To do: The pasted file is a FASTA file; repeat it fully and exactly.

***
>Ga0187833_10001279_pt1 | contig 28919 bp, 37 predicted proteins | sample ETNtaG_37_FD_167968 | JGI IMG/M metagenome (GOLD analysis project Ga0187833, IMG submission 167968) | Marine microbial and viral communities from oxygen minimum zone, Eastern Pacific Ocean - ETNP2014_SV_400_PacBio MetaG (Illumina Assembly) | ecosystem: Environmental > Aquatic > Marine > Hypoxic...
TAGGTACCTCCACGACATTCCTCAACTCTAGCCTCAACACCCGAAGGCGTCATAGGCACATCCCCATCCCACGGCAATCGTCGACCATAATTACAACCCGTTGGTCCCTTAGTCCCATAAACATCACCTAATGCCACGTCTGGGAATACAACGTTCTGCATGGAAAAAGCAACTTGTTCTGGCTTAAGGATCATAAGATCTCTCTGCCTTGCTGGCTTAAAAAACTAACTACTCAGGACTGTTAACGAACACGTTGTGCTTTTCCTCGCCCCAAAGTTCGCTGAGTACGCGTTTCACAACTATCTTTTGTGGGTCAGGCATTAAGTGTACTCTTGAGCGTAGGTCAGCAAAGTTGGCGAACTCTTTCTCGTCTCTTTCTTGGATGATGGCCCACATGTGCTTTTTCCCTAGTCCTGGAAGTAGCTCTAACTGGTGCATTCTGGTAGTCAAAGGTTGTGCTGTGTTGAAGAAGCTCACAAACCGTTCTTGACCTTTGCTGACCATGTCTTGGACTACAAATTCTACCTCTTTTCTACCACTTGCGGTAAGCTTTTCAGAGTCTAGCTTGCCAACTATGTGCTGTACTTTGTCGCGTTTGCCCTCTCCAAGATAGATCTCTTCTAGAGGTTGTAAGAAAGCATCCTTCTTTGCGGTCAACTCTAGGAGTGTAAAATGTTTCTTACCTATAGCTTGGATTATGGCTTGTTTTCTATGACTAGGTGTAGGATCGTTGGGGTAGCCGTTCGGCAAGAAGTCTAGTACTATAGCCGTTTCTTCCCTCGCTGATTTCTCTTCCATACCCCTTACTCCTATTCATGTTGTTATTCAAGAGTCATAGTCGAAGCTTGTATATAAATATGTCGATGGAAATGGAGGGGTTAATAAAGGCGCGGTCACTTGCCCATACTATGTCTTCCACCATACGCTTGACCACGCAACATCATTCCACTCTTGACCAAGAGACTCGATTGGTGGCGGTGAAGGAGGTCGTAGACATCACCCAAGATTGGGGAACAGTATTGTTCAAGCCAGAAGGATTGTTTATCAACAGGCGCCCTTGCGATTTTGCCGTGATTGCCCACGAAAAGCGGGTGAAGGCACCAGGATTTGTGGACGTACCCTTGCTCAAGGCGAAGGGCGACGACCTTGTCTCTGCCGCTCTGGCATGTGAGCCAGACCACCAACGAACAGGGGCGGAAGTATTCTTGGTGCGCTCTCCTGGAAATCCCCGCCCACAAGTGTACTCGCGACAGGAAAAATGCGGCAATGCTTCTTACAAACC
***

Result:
>Ga0187833_10001279_pt1 | contig 28919 bp, 37 predicted proteins | sample ETNtaG_37_FD_167968 | JGI IMG/M metagenome (GOLD analysis project Ga0187833, IMG submission 167968) | Marine microbial and viral communities from oxygen minimum zone, Eastern Pacific Ocean - ETNP2014_SV_400_PacBio MetaG (Illumina Assembly) | ecosystem: Environmental > Aquatic > Marine > Hypoxic...
TAGGTACCTCCACGACATTCCTCAACTCTAGCCTCAACACCCGAAGGCGTCATAGGCACATCCCCATCCCACGGCAATCGTCGACCATAATTACAACCCGTTGGTCCCTTAGTCCCATAAACATCACCTAATGCCACGTCTGGGAATACAACGTTCTGCATGGAAAAAGCAACTTGTTCTGGCTTAAGGATCATAAGATCTCTCTGCCTTGCTGGCTTAAAAAACTAACTACTCAGGACTGTTAACGAACACGTTGTGCTTTTCCTCGCCCCAAAGTTCGCTGAGTACGCGTTTCACAACTATCTTTTGTGGGTCAGGCATTAAGTGTACTCTTGAGCGTAGGTCAGCAAAGTTGGCGAACTCTTTCTCGTCTCTTTCTTGGATGATGGCCCACATGTGCTTTTTCCCTAGTCCTGGAAGTAGCTCTAACTGGTGCATTCTGGTAGTCAAAGGTTGTGCTGTGTTGAAGAAGCTCACAAACCGTTCTTGACCTTTGCTGACCATGTCTTGGACTACAAATTCTACCTCTTTTCTACCACTTGCGGTAAGCTTTTCAGAGTCTAGCTTGCCAACTATGTGCTGTACTTTGTCGCGTTTGCCCTCTCCAAGATAGATCTCTTCTAGAGGTTGTAAGAAAGCATCCTTCTTTGCGGTCAACTCTAGGAGTGTAAAATGTTTCTTACCTATAGCTTGGATTATGGCTTGTTTTCTATGACTAGGTGTAGGATCGTTGGGGTAGCCGTTCGGCAAGAAGTCTAGTACTATAGCCGTTTCTTCCCTCGCTGATTTCTCTTCCATACCCCTTACTCCTATTCATGTTGTTATTCAAGAGTCATAGTCGAAGCTTGTATATAAATATGTCGATGGAAATGGAGGGGTTAATAAAGGCGCGGTCACTTGCCCATACTATGTCTTCCACCATACGCTTGACCACGCAACATCATTCCACTCTTGACCAAGAGACTCGATTGGTGGCGGTGAAGGAGGTCGTAGACATCACCCAAGATTGGGGAACAGTATTGTTCAAGCCAGAAGGATTGTTTATCAACAGGCGCCCTTGCGATTTTGCCGTGATTGCCCACGAAAAGCGGGTGAAGGCACCAGGATTTGTGGACGTACCCTTGCTCAAGGCGAAGGGCGACGACCTTGTCTCTGCCGCTCTGGCATGTGAGCCAGACCACCAACGAACAGGGGCGGAAGTATTCTTGGTGCGCTCTCCTGGAAATCCCCGCCCACAAGTGTACTCGCGACAGGAAAAATGCGGCAATGCTTCTTACAAACC